St. Louis musician Tonina bridges the gaps between languages and musical styles
Tonina Saputo speaks several languages — both musically and otherwise. She’s not very far past the beginning of her career, but the diversity of her musical interests can already be heard in projects ranging from alternative R&B to Latin jazz.
The St. Louis-based vocalist, songwriter and bassist, who performs under her first name, has a global vision. “I really want to bridge the gap between American music — I put that in air quotes, because what is American music? — and world music. And what is world music?” she said.
Her vision is reflected on her new album, “Black Angel,” which includes songs sung in Spanish, Sicilian and English.
Listen to Tonina talk about her influences here:
Saputo, 23, grew up in St. Louis and returned to town after graduating from the prestigious Berklee College of Music in Boston last year. As part of her role as a Kranzberg Arts Foundation musical artist-in-residence, she plays a Tuesday night residency at the Dark Room in Grand Center with her jazz quartet, leading the group as its bassist and vocalist.
Her album was produced by the Spanish producer/songwriter Javier Limón. Before that, Tonina cut a hip-hop record with producer Dylan Brady, who got his start in St. Louis before moving to Los Angeles. She plays alternative R&B in a band called Her Say, which she co-founded in Boston with fellow Berklee student Heather Rivas. Some of her new tunes, which she’s been playing on guitar — part of an album of original compositions she plans to release next year — show a singer-songwriter/folk influence.
At the Dark Room recently, Tonina opened her late set with solo bass renditions of Nirvana’s “Smells Like Teen Spirit” and the Jackson 5’s “I Want You Back.” Later, her band dug into a soulful interpretation of “Strange Fruit,” the anti-lynching lament most famously performed by Billie Holiday.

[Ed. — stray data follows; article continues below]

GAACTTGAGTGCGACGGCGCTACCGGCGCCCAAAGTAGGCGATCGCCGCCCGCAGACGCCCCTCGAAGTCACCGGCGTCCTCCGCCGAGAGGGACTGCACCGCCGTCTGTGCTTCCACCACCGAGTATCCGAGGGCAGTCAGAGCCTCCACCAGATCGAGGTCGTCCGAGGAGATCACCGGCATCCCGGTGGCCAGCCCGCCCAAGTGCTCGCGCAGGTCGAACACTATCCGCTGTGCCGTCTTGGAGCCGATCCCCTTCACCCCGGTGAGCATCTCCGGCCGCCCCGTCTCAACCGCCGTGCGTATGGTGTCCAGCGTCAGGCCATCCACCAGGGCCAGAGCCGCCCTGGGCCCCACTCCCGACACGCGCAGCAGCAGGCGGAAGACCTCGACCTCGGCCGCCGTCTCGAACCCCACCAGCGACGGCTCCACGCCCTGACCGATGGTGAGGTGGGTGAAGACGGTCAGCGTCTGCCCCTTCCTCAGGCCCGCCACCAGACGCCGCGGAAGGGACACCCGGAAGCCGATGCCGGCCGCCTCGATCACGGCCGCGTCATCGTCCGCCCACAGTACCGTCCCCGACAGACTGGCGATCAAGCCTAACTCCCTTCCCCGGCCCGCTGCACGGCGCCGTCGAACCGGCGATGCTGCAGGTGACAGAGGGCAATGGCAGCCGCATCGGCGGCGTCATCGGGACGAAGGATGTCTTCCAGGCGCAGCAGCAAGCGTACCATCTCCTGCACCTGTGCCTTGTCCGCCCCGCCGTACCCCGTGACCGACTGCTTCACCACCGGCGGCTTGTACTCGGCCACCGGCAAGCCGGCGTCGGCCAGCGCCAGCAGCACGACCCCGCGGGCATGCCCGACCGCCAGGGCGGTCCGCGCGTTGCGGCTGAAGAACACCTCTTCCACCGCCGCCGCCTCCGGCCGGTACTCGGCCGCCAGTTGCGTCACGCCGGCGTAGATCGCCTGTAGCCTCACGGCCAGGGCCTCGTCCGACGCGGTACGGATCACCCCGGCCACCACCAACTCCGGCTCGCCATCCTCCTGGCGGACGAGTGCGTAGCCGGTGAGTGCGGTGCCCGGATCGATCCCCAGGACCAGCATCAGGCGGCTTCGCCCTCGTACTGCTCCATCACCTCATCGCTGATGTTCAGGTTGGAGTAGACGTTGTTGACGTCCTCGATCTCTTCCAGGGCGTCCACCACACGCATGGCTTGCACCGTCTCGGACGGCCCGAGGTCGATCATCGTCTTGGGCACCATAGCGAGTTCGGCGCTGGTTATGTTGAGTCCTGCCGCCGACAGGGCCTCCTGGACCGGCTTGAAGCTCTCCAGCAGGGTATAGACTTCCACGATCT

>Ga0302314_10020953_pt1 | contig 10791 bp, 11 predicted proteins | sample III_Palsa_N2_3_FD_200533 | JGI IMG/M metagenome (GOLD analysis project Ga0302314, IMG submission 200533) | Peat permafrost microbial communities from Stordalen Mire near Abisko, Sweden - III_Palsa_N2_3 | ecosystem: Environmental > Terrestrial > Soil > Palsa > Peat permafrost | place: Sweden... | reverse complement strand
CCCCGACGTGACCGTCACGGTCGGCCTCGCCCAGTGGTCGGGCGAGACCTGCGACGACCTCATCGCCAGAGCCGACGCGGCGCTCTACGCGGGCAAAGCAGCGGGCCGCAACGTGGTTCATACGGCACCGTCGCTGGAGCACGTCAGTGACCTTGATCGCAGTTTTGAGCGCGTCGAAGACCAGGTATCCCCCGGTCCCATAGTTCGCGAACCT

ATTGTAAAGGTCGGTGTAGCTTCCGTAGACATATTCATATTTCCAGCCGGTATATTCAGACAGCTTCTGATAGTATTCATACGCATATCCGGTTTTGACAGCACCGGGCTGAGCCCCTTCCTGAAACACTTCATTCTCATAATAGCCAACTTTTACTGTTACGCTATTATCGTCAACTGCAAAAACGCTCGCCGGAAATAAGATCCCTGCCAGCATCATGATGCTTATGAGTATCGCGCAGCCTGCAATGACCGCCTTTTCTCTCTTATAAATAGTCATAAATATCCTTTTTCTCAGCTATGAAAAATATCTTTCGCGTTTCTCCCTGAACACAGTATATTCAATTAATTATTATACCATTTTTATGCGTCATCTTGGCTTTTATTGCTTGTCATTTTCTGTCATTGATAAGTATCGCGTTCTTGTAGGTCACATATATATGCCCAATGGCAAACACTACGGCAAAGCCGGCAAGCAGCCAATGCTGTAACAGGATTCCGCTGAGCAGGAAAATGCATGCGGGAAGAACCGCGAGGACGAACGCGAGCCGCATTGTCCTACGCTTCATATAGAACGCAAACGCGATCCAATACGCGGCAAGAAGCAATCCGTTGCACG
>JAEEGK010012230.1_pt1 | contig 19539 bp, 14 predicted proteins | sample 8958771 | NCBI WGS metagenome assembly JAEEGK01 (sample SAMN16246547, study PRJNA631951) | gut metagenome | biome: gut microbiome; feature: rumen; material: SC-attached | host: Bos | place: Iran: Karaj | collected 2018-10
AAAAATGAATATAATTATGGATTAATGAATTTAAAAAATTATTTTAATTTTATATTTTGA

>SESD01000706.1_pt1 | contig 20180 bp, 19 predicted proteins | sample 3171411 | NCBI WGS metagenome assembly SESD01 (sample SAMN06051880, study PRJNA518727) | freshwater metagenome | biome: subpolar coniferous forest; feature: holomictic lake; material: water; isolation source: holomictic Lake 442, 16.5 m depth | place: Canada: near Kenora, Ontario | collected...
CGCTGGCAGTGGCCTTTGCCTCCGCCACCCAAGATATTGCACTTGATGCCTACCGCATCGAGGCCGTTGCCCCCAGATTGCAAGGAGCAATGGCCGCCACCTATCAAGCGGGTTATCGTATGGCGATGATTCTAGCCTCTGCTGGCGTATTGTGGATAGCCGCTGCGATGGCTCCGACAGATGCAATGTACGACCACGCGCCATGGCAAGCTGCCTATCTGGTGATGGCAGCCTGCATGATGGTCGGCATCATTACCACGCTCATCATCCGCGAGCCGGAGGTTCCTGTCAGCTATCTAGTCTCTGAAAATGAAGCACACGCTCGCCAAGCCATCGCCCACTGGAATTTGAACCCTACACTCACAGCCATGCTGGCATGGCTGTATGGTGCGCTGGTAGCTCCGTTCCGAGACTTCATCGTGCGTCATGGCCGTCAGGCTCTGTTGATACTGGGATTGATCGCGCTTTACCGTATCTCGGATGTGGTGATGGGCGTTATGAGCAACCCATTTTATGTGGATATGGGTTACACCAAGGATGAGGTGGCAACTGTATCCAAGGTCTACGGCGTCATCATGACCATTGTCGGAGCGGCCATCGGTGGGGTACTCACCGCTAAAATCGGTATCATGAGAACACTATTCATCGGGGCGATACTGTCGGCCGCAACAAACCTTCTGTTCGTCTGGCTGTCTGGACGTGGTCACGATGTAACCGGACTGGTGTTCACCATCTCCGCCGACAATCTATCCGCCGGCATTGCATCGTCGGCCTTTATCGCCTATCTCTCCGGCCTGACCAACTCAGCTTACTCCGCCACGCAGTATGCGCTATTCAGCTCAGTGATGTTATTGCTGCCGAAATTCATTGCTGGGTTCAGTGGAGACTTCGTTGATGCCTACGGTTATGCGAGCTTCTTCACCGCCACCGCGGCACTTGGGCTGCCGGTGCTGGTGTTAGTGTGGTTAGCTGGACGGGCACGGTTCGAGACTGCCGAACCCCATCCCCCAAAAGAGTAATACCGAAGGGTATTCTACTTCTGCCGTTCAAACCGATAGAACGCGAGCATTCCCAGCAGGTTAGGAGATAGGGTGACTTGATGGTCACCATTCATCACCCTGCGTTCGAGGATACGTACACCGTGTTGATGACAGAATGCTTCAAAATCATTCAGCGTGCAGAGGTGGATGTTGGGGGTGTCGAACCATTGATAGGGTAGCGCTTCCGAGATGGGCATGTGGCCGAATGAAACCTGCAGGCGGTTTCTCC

Tonina says her pluralistic musical tastes are an outgrowth of a multicultural upbringing. Her father, Lyn Bolding, is black; her mother, Tina Saputo, is a Sicilian. The two met due to the sudden death of Tonina’s uncle and namesake, Tony Saputo, a jazz drummer who also played in the band of country music star Reba McEntire.
Tony Saputo died in a 1991 plane crash along with six other bandmates and their tour manager. Bolding was investigating the crash for the San Diego sheriff's office. Tina Saputo, a St. Louis-based nurse, traveled to the site of her brother’s death and met Bolding while there. As a child, Tonina absorbed a mix of cultures, from the food she ate to the music she listened to.
“Culturally, I felt Sicilian. However, I present black, and I am a black individual … so it’s very complicated, but their cultures really influenced me. I was eating pasta but listening to my dad’s jazz records and I would eat some cornbread and listen to Pavarotti with my grandparents. It’s very interesting and complicated.”
The music her parents had in common, she said, was the Motown sound. The family also listened to plenty of Selena, the late Mexican-American superstar, who was murdered by an obsessed fan in 1995. Tonina learned the bass in Kirkwood High School’s music program. She started out wanting to be a classical musician and played for five years with St. Louis Symphony Orchestra Youth Orchestra. Studying songwriting and performance at Berklee, which is known in part for its strong jazz curriculum, she “expanded as an artist and really came into my own,” she said.
It was in a Berklee program based in Valencia, Spain, that she met and impressed Limón, a Grammy Award-winning artist she described as “a Swiss army knife of a musician.” Limón wrote most of the songs on “Black Angels.” Tonina carefully selected three songs by other artists to cover, based on musical styles that inspire her as well as the resume of each artist.
She explained some of the thought process that went behind each choice:
“The Beatles represent the white rock. And then Nina Simone, being a classical pianist but writing her own songs and singing and being an activist. And then Nat King Cole, being a singer and then going to Cuba in the '40s and singing Cuban songs — and he’s a black male bringing that to America, which was so admirable.”
Follow Jeremy on Twitter @JeremyDGoodwin.